Omega is undoubtedly a luxury watch; while their watches might not be as expensive as some we would categorize Omega as an entry level luxury watch brand.
As athletes prepare to compete in 339 events over 33 sports, there’s a serious need for technical timekeeping with the Tokyo Olympics.
This specific model broke the record at Phillips Geneva, being sold for $408,500. This 1958 edition was a rare and early Omega which helped it to garner such a high price.
When we talk about luxury watches, it’s difficult to not mention the prices and the value of said watches. More specifically, when we are talking about Omega watches, we can’t just ignore their value and their cost because they aren’t cheap watches.
According to COSC certificates back in 2015, the sales rounded at over 510,000 timepieces sold. This translates to around £1.5 billion in sales, an awe-inspiring number. As you can imagine, these numbers are estimates from a few years ago, so they have certainly increased.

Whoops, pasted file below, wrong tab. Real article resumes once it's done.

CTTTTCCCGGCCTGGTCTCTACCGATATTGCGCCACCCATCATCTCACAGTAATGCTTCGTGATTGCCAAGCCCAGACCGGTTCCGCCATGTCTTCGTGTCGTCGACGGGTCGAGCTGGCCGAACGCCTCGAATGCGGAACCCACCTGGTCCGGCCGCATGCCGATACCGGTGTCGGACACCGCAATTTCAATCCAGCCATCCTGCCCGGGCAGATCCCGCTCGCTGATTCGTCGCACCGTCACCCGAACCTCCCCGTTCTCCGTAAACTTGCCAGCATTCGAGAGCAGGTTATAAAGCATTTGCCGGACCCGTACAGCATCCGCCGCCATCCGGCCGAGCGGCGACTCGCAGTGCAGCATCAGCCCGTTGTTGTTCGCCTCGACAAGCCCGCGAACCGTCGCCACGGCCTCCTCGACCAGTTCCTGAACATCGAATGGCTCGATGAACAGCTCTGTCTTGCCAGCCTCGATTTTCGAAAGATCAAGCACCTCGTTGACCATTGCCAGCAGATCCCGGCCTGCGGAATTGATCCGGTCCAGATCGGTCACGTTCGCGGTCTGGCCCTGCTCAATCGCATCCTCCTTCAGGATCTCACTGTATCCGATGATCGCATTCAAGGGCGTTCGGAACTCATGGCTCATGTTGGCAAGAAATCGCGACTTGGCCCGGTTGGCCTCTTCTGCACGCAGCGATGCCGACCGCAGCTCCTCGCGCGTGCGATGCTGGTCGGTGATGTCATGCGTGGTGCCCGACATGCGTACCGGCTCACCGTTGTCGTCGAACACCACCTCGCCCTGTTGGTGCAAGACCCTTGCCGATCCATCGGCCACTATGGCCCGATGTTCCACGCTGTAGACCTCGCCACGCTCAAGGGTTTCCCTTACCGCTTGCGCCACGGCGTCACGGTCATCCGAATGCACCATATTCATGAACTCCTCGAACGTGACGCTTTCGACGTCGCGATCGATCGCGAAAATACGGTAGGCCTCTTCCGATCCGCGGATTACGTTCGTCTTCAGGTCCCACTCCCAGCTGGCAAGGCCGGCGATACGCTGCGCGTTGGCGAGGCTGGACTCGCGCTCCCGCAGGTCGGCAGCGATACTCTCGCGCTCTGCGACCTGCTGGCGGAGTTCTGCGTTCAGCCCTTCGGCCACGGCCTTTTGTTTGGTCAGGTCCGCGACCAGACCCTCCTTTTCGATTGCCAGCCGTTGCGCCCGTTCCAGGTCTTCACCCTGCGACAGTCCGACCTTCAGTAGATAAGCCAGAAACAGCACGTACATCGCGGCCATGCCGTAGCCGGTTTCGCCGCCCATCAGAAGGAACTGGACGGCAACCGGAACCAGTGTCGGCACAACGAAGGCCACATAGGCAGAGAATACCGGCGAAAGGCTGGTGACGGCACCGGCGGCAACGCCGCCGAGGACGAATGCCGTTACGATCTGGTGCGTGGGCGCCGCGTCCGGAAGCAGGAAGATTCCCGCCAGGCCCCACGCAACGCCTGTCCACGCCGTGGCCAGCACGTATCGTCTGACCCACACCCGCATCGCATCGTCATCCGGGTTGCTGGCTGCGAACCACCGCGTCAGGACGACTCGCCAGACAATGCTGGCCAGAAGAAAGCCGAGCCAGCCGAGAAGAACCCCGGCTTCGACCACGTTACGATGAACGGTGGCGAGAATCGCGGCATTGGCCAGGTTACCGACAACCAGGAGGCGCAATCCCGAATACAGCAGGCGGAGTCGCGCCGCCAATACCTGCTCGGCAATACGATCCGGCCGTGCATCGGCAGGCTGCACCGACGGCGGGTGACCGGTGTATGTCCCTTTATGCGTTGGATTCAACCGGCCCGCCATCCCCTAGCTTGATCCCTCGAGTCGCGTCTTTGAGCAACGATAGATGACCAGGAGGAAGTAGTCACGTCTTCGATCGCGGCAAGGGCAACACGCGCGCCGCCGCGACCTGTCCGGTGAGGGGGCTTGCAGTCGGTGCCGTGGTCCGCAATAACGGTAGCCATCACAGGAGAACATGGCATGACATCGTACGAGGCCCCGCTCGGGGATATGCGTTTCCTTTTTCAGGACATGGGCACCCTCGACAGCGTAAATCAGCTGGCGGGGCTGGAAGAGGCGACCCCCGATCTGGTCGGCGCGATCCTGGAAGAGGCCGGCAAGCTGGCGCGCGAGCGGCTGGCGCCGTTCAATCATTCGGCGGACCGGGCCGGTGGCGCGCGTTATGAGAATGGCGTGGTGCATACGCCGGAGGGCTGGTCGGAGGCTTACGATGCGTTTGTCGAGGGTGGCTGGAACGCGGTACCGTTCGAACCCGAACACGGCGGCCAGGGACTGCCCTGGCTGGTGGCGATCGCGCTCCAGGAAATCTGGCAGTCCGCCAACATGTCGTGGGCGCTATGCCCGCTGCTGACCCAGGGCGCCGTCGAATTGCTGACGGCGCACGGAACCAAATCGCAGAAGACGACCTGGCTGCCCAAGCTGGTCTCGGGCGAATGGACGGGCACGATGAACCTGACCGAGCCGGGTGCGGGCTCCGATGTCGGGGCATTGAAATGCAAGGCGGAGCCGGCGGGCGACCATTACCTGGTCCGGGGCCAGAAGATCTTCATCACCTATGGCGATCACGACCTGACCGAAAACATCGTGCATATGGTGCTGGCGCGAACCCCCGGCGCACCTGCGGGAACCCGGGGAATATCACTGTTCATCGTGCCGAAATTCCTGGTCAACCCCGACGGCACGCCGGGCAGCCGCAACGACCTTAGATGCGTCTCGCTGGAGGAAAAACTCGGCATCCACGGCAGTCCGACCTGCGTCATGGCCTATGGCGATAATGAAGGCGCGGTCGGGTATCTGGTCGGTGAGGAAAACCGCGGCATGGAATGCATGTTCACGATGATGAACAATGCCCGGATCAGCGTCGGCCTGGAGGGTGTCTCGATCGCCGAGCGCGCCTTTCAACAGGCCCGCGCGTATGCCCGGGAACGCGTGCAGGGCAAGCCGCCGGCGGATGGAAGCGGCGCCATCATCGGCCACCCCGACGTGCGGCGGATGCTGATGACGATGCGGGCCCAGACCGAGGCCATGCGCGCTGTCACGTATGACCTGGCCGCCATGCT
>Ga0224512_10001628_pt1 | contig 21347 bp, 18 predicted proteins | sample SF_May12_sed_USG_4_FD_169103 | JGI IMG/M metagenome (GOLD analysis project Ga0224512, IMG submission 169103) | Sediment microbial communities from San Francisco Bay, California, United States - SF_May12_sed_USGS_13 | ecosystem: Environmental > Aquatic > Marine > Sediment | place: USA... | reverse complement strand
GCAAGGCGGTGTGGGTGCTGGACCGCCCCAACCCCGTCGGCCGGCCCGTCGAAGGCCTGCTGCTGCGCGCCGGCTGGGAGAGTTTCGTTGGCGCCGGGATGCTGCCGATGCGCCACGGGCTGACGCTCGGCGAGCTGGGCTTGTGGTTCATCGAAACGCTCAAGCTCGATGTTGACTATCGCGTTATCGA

So how can you distinguish a fake Omega from a real one? Well, there are some particular features and details that give it away. Here are just some of the most common ones.
Many watch enthusiasts would argue that a luxury brand is a watchmaker whose watches are expensive. But how can we judge whether something is expensive or not? Some may consider a watch over £200 as an expensive one. In contrast, others might say that any watch above £10,000 is considered expensive- and thus luxury.
Omega is certainly not new. In fact, it’s been around for almost two centuries. Being a significant part of The Swatch Group, Omega has played a massive role in history and media for many decades.
Being Rolex’s main rival for many years now, Omega is usually seen as less valuable than the giant Rolex. This is especially true when it comes to vintage timepieces. While many of Omega’s timepieces are much better compared to their competitor collection from Rolex